What a weekend of football and another one approaches! On the ABC’s Offsiders program, the sports commentator Roy Masters said that the AFL grand final was a sign of how sport contributes to the harmony of society; and that governments should recognise this in their continued sport funding. Mr Masters’ claim seems true; and it is no doubt the reason that Australian governments (and governments around the world) pour money into sports stadiums, World Cups, Olympics, training programs, huge salaries and more.
Yet perhaps Christians perhaps should be suspicious of this kind of talk. Why? Because Jesus said: “Do not think that I have come to bring peace to the earth; I have not come to bring peace, but a sword.” (Matthew 10:34). This sounds strange and outrageous. Why would Jesus say this? Jesus didn’t seem greatly interested in perpetuating any human-made social or sacred order, especially that of his day, the Pax Romana (Roman Peace). Instead: “For I have come to set a man against his father, and a daughter against her mother, and a daughter-in-law against her mother-in-law; and one's foes will be members of one's own household.” (Mt 10:35-36). This is even more peculiar: Jesus seeks to break up apart the traditional household loyalties (that is what he is talking about when he mentions those specific relationships) to bring the foe into the house! As the mass readings of last Sunday (Amos 6:1-7, Ps 145:6-10, 1 Tim 6:11-16; Lk 16:19-31) tell us: human order is inherently unjust and oppressive; and uses victims and enemies to construct and maintain “harmony”. Moreover, our own individual identities are complicit in this as we have great fun as we “drink wine from bowls, and anoint themselves with the finest oils, but are not grieved over the ruin of Joseph!” (Amos 6:6). In other words, we are not aggrieved at our victims: at those we envy or neglect, and so, expel or victimise (like Joseph) so to build ourselves up.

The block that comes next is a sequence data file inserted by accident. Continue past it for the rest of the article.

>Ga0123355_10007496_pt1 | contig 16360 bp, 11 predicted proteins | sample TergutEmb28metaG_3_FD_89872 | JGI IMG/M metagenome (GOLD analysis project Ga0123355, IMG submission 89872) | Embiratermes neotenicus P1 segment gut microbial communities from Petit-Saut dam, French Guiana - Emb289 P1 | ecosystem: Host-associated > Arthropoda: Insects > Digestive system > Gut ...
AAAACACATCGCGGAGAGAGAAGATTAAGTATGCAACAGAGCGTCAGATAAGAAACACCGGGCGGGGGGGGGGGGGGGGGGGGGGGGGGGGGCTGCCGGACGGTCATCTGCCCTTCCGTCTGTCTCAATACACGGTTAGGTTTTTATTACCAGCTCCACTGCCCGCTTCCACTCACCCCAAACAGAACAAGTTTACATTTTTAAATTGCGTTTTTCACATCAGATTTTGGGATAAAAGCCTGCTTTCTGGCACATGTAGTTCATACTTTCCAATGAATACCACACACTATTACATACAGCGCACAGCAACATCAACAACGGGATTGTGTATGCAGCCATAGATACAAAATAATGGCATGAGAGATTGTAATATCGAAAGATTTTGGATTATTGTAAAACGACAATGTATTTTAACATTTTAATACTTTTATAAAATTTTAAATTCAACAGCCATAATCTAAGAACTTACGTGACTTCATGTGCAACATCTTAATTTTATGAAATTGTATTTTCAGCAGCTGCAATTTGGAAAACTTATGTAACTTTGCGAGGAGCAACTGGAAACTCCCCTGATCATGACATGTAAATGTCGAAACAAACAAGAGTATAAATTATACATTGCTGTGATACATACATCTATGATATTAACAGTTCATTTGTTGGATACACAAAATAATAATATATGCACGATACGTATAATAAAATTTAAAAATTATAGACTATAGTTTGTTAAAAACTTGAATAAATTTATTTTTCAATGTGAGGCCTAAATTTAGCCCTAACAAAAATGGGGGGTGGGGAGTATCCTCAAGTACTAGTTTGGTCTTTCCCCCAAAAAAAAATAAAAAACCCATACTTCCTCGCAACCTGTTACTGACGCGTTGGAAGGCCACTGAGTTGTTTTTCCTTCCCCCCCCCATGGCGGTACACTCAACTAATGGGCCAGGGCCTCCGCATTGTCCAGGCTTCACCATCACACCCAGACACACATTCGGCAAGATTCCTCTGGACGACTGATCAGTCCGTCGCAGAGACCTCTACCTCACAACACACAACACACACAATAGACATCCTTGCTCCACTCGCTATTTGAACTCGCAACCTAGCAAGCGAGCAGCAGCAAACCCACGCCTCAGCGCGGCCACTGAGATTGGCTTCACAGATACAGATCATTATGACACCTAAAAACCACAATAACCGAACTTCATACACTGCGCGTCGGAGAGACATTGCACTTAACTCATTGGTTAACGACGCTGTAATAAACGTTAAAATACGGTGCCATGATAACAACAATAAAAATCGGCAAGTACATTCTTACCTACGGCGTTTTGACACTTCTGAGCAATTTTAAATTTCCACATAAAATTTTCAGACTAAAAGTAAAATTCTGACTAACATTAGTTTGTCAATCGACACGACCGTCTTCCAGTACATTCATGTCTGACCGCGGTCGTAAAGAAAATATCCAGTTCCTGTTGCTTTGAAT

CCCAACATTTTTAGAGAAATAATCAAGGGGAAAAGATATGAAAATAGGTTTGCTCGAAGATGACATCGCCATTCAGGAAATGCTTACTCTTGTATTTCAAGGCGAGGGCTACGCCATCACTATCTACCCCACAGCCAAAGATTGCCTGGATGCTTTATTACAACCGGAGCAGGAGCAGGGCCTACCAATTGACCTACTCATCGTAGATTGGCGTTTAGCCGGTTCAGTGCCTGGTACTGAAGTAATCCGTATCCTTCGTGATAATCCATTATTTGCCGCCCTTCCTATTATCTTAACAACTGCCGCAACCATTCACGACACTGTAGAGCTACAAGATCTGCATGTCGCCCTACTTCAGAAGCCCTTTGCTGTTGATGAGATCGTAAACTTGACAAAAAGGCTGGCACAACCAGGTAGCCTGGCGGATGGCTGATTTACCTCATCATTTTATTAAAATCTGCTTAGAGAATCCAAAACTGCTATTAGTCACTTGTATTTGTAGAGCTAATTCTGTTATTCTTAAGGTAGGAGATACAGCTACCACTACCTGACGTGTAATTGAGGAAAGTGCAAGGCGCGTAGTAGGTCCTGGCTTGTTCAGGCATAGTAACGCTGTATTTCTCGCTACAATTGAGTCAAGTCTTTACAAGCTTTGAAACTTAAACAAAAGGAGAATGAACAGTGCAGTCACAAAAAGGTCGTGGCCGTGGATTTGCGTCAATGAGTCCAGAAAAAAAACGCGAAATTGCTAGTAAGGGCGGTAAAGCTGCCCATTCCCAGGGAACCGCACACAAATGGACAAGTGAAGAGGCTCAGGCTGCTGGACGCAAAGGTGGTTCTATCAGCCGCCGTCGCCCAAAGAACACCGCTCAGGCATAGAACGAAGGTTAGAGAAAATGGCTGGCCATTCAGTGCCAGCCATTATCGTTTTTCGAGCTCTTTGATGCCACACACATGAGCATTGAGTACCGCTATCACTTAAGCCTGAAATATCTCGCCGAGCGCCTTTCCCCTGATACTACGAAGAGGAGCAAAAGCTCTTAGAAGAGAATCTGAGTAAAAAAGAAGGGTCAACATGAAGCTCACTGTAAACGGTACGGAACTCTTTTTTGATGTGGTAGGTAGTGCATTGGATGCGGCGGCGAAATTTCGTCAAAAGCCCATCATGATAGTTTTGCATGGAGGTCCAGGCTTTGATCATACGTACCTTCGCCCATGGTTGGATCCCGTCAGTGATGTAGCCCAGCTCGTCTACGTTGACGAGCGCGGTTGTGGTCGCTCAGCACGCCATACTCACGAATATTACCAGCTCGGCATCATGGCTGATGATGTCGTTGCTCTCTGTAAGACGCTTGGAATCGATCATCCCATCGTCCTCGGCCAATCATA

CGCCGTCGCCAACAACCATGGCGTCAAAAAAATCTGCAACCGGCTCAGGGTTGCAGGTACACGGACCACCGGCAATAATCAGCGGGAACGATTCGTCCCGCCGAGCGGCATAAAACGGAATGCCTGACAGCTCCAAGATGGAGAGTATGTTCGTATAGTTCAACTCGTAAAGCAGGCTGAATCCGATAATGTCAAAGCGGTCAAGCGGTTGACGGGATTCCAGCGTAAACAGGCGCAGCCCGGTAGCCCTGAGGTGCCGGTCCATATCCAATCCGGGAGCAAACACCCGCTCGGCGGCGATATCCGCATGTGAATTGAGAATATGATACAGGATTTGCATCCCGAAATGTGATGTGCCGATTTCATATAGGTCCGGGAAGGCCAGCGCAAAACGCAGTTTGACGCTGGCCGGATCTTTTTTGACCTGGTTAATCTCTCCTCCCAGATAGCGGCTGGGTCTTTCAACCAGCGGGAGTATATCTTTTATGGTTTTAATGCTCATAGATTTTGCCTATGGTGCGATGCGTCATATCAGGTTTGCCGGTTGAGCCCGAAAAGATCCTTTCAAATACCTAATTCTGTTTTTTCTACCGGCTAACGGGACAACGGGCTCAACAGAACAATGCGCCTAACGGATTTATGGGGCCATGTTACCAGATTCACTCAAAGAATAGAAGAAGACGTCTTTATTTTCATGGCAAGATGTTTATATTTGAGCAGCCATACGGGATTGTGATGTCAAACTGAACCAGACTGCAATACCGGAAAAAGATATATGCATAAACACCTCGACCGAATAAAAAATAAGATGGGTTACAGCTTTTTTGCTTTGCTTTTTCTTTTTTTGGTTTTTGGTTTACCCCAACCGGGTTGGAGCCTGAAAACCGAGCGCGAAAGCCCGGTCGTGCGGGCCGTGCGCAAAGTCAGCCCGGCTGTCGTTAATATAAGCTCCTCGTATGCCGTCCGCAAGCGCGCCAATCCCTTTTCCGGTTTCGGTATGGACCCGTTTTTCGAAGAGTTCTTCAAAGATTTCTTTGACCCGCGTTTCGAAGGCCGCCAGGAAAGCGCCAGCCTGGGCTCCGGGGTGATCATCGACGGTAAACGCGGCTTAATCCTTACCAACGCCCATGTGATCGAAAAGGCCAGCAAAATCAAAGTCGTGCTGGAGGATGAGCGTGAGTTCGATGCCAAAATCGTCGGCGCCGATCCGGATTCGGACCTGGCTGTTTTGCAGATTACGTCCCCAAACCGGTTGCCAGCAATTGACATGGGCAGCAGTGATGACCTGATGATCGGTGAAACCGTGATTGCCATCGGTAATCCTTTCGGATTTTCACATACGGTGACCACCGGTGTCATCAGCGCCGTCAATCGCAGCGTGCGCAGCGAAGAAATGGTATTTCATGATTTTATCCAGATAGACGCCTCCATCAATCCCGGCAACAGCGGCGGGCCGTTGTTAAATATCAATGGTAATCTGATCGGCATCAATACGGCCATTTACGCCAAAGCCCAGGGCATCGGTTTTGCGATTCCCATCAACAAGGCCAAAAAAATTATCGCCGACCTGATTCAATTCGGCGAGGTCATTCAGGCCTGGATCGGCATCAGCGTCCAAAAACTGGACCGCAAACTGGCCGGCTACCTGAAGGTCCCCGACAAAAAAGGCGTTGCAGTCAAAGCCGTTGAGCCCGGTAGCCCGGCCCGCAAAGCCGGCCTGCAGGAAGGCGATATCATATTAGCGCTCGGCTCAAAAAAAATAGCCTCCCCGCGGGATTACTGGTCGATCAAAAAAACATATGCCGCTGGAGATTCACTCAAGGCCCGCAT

The tribalism of sport is a dangerous allure (like other things in our social life, particularly in the mass media and television). While Mr Masters may have seen some great acts of charity and friendship on that grand final day, much of those acts are centred on the transcendence generated by sport. The Collingwood captain spoke of “going to war” after the grand final. This is, of course, an exaggeration, though it points to deep feelings. While many people at sporting games can be generous people, invariably they descend (myself, included) toward the primitive tribalism that hurls abuse at the other side and glories in the victories of one’s own team. There are, of course, greater and smaller degrees of this kind of behaviour; and some of these tendencies can be ameliorated. But we all feel the loyalty to our team that seeks to conquer the other team; and we bask in the transcendence of the crowd fixated on the game that generates unity and peace (much like the stadiums in the ancient world did, though by partaking in unmentionable things). Sport can give us false and unearned pride in a false and misleading transcendence, especially if it becomes absolutised.